After the fall of the Aztec empire, the beautiful art that had been kept in its temples was turned into currency and the buildings themselves were defiled or destroyed. The common people suffered from the illnesses brought by the Europeans, which killed out up to fifty percent of the population, and their new masters turned out to be no better than the Aztecs had been.
Conquistadors from Spain led by Hernán Cortés formed an alliance with indigenous peoples in order to take Tenochtitlan, the capital city of the Aztec empire. The Spanish were able to take control of Tenochtitlan because to their superior armament as well as a terrible outbreak of smallpox that occurred during the 93 days that Cortés’ army laid siege to the city.
Because the indigenous inhabitants of the Americas had no immunity to the European diseases, they were killed in their tens of millions by smallpox and other diseases that had recently been brought over by Europeans. Later, the viruses made their way to South America, where they contributed to the collapse and destruction of great empires such as that of the Aztecs and the Incas.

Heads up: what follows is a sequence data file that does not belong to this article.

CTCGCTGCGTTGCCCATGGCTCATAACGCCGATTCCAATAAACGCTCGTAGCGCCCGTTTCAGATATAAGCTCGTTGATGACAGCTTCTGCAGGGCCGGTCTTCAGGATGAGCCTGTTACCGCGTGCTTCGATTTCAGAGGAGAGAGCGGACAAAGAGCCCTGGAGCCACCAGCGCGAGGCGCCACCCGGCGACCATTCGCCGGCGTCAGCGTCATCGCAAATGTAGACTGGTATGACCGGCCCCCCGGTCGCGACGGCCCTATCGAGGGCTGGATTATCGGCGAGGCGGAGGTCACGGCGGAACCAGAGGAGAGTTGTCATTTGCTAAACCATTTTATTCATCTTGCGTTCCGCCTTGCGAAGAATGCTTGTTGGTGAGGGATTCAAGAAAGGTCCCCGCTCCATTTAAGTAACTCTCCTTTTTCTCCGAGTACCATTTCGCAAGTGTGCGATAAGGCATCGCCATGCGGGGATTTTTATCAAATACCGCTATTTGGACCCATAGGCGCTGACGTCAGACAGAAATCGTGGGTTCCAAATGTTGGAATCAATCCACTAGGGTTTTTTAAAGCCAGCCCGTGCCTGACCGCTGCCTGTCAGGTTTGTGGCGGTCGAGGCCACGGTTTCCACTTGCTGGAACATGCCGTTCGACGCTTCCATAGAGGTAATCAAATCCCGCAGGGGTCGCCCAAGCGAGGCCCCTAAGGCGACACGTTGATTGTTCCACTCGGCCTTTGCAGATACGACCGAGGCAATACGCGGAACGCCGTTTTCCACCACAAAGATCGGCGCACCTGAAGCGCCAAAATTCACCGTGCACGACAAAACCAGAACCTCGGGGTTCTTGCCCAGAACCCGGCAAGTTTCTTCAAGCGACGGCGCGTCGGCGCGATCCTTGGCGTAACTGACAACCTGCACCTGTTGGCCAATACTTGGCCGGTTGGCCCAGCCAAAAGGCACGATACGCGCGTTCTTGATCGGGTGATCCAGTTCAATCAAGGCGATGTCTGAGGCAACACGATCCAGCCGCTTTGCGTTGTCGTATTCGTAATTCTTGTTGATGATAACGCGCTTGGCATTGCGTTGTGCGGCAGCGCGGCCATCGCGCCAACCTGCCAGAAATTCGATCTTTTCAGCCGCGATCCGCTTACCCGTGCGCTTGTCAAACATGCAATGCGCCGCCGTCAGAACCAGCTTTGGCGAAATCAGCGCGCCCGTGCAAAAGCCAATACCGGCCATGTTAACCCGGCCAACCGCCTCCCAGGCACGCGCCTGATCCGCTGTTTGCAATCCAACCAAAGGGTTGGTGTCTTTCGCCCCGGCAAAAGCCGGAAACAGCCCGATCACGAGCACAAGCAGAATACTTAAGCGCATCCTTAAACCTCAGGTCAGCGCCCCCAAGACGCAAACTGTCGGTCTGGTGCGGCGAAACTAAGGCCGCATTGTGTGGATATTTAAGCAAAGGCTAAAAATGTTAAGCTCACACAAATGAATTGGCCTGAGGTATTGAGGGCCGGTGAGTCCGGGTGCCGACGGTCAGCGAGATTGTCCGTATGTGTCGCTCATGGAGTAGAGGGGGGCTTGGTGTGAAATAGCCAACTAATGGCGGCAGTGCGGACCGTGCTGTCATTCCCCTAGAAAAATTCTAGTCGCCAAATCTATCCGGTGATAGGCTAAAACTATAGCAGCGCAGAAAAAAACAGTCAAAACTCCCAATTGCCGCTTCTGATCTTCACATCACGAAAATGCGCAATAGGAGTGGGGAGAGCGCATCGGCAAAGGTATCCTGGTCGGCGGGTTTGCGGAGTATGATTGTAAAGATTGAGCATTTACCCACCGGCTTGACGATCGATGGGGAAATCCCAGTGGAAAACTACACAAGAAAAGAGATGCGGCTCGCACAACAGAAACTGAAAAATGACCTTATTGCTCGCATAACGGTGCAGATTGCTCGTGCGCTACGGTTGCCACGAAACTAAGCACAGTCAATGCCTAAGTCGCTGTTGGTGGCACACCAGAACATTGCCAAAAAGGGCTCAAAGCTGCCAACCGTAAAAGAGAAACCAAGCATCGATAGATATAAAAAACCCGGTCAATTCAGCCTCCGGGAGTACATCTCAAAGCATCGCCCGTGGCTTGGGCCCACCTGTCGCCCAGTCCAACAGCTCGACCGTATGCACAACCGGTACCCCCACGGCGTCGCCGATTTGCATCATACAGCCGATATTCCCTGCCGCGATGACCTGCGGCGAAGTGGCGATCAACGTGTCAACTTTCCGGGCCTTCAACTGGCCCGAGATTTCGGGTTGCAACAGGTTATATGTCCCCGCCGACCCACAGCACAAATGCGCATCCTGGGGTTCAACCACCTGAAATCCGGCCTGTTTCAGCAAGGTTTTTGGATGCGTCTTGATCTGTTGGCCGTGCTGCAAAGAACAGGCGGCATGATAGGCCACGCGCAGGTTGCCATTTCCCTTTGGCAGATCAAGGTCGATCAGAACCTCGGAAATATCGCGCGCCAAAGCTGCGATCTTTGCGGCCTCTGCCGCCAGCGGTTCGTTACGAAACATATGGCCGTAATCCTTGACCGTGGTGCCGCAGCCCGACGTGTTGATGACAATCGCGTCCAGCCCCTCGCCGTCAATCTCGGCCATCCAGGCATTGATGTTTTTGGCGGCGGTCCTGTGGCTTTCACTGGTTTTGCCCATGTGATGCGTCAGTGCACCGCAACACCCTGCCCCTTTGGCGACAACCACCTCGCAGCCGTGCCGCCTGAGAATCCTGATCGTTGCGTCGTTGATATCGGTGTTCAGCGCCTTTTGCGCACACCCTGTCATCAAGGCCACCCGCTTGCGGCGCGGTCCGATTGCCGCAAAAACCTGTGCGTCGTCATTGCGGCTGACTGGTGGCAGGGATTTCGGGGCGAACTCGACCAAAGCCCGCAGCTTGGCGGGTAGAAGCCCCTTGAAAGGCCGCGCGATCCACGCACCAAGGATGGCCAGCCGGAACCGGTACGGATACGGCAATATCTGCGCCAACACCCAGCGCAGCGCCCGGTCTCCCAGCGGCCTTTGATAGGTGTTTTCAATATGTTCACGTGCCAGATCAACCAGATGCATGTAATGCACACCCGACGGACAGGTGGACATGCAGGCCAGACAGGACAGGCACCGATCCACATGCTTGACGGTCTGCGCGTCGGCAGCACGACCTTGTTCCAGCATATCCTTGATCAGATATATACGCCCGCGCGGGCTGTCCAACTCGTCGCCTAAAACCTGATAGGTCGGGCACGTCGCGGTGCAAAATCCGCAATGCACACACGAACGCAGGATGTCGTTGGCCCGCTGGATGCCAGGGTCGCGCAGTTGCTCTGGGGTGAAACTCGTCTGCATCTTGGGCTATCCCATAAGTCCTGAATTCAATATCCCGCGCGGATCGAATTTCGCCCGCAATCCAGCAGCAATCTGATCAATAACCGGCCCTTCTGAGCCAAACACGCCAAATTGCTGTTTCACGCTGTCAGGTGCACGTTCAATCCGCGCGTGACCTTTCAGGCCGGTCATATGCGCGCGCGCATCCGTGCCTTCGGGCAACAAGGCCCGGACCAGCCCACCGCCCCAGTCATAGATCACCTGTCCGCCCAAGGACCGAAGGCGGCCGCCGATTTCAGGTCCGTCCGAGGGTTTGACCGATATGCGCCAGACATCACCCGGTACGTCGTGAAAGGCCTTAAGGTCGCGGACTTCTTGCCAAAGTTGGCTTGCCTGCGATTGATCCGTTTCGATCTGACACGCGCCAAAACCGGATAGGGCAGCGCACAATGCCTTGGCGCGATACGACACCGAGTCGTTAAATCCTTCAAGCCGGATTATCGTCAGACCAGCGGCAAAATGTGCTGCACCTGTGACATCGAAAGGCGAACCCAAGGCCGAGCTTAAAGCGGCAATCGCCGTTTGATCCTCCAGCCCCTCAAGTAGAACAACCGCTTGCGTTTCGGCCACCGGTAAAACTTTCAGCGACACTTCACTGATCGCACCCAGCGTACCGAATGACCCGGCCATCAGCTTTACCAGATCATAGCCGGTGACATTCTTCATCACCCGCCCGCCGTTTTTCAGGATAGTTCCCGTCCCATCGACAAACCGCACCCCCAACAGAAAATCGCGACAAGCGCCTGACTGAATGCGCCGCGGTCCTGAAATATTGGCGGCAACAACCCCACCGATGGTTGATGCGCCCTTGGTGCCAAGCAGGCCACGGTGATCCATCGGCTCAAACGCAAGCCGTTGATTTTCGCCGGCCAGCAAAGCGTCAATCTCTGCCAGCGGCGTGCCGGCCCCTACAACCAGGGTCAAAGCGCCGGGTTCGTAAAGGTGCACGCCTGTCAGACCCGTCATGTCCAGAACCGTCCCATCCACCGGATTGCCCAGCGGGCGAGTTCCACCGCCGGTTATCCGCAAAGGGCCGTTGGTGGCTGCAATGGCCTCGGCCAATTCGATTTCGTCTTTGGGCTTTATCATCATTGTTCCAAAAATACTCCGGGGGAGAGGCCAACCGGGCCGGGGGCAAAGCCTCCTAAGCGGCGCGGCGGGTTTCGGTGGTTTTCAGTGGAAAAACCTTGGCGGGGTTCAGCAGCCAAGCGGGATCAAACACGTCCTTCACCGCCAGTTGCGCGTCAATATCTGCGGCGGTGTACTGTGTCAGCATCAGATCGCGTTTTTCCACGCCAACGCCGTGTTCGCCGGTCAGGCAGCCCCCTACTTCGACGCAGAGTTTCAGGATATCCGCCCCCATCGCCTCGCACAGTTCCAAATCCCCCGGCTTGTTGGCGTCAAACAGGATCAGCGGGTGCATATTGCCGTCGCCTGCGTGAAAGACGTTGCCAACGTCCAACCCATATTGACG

There are no completely indigenous Incans left alive today; these people were almost entirely wiped off by the Spanish, who slaughtered them in warfare or caused them to die of illness.
Some estimates are much higher, stating that as much as 90 percent of the people died as a result of the disaster. It is a fact that the introduction of this fatal disease greatly assisted to the conquest of Mexico, and it is also a fact that the people of Mexico were decisively defeated as a direct result of the smallpox virus. Both of these facts are known for certain.